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Cooking Buddies review – Jamie Oliver’s son goes where his dad doesn’t dare
Culture TV and Radio

Cooking Buddies review – Jamie Oliver’s son goes where his dad doesn’t dare

It’s possible that Jamie Oliver’s production company did not perform an exhaustive auditioning process before hiring the host of their new CBBC show. In Cooking Buddies, a teen presenter meets someone who is roughly his own age and teaches them how to cook a dish, which they then make for their family. In return, the guest gives the presenter a crash course in their favourite hobby. That presenter is Buddy Oliver, a 13-year-old food YouTuber who is also Jamie’s son.

Cookery telly is already disproportionately Oliver-flavoured, to some viewers’ distaste. Now there is a new generation of cheeky chappy to contend with, and a new “nepo baby” to discuss. But, sadly for those ready to dump on Cooking Buddies, it points up the flipside of the idea that flooding our culture with the children of the famous – and more broadly with the children of the rich, who can afford a creative freedom that is increasingly denied to the less well-off – is corrosively unfair. That this is true and should, generally, be resisted does not necessarily mean that the posh kids’ projects stink, and Cooking Buddies works just fine.

In its core aim to make cookery accessible to kids, the series succeeds. A fish finger sandwich uses homemade fish fingers – cod or salmon cut into batons and dipped in flour, then egg, then breadcrumbs, with a tip offered for creating the crumbs if you don’t have a food processor: freeze a slice of bread then grate it. Definitely don’t buy a packet of breadcrumbs from a shop, there’s no fun in that. The chips to go with the sandwich are sliced by hand with a crinkle-cutting blade, and the sauce is the two-ingredient classic Marie Rose, but with good-boy yoghurt instead of naughty mayonnaise. Episode two’s pasta with spicy tomato sauce uses fresh tomatoes, basil and chilli, plus pasta made from scratch by cracking an egg into a well of flour before kneading, resting, stretching and slicing the dough.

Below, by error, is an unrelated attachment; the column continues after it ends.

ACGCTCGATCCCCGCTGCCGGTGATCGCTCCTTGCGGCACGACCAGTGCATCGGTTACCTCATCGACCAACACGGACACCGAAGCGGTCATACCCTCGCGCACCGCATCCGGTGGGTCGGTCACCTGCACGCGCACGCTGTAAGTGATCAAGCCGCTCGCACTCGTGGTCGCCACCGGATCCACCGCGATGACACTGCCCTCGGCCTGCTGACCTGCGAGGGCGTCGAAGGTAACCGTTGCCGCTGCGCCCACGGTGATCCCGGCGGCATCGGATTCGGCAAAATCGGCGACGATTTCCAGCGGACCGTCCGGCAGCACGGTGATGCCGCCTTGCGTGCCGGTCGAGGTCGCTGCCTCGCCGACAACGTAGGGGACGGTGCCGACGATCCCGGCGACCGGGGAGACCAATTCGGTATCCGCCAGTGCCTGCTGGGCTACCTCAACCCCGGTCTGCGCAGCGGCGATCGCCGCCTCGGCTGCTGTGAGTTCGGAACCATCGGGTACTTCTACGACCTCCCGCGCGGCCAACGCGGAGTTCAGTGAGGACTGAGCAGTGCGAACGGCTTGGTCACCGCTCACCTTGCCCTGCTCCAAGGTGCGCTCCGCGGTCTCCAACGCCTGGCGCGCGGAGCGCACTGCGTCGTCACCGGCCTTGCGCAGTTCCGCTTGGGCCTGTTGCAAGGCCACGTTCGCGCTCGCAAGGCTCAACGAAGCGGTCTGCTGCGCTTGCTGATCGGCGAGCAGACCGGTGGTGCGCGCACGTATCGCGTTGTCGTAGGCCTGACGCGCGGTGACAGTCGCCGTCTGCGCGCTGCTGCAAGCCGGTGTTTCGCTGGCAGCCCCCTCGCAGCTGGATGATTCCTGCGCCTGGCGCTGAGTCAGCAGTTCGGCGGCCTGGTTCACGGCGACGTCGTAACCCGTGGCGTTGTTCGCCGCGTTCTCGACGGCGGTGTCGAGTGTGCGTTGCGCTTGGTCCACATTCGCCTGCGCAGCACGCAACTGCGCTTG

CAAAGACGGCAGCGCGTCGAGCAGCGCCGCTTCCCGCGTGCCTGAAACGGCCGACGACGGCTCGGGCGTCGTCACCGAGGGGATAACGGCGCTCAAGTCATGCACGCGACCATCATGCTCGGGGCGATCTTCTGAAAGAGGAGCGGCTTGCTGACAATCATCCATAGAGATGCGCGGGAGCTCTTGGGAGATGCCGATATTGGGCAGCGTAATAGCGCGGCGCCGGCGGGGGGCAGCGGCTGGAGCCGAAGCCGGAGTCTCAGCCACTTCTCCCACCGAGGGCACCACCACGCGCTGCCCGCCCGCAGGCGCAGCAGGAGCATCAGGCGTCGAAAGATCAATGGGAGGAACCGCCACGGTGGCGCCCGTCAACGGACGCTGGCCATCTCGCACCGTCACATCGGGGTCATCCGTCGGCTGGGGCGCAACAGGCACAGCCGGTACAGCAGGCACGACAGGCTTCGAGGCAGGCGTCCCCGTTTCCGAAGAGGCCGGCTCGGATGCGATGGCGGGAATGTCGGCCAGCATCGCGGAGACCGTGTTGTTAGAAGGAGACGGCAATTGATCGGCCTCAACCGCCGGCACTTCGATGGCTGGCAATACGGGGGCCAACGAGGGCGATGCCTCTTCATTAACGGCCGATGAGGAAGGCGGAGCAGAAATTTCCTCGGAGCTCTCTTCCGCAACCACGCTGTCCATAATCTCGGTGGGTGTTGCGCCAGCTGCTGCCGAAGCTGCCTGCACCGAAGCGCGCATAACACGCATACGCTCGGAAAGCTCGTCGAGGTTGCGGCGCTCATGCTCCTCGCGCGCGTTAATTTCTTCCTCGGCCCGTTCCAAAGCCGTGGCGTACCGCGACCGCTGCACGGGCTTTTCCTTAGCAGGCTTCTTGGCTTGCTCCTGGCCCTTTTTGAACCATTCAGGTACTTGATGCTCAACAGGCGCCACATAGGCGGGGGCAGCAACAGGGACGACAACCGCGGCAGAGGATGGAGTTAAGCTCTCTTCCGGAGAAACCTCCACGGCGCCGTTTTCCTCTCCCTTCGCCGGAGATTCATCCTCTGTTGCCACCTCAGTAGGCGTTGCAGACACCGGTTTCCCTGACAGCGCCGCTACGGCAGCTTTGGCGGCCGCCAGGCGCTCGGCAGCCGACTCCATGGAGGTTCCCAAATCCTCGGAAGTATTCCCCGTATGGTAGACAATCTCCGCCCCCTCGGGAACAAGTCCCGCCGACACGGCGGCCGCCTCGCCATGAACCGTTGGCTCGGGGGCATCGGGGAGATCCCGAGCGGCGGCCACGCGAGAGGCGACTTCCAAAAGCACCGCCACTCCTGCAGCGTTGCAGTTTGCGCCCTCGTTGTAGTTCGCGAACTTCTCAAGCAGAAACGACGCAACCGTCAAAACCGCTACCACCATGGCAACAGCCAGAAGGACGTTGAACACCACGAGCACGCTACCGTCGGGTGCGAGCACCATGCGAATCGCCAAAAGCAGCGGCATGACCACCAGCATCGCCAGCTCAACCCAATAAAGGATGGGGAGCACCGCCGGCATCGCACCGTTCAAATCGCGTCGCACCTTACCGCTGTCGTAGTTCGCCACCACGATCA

Buddy uses clear explanations of the relevant techniques, regularly backed with the reassurance that you can always get an adult to help if hazards such as sharp knives and hot ovens are off-putting. He turns meals that are more advanced than those made by the average frazzled grownup – how many of the midweek pasta dinners we listlessly Frisbee at our loved ones involve both pasta and sauce we made ourselves? – into child’s play.

Mild comic relief is provided by Buddy’s dog, Conker, whose thoughts are voiced by Peppa Pig narrator and former Absolutely cast member John Sparkes. As Conker hopes for treats and makes forlorn offers to help chop tomatoes or dip fish in breadcrumbs, Sparkes correctly gives him a voice somewhere between Tommy Cooper and Scooby-Doo, which as everyone knows is how all dogs’ inner monologues sound. Conker’s script doesn’t allow him to say anything that’s actually funny, but Sparkes lends him life.

For its human host, meanwhile, Cooking Buddies is a more demanding format than a lot of adult food shows, including most of those presented by Buddy’s dad. Instead of standing alone behind a worktop talking to camera, Oliver Jr has to whip up something nutritious and delicious while chatting with a guest who is not only also making the dish, but is potentially unpredictable on account of being a child. You wouldn’t catch James Martin or Simon Rimmer allowing a minor to handle the utensils in their weekend brunch kitchens, but Buddy deals with the challenge effortlessly. In episode one he bonds with a boy named Jackson who, halfway through concocting those fish finger sandwiches, invites Buddy to join him in his boxing gym for a beginner’s guide to skipping and bag-punching. The pair convincingly become friends on screen.

Buddy fares even better in episode two, where he strikes up a, dare I say, vaguely flirtatious rapport with a girl called Aiyla, who has a black belt in karate. Aiyla is such a natural performer, confidently asking her host all the right questions about pasta sauces before schooling him on balance and agility in her dojo, that you wonder if CBBC might commission her to front her own series where she shows a different child each week how to do martial arts.

Naysayers who questioned whether Buddy was really the best person for the job might well observe, at this point, that it only takes Cooking Buddies two episodes to accidentally unearth a kid who is potentially a better TV presenter than he is. This doesn’t stop the show being valuable public-service broadcasting: certainly if, in the weeks to come, we find ourselves wolfing down a tasty, healthy dinner our kids have made, it’ll be hard to care about the surname of the boy who taught them how to do it.

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Source: theguardian.com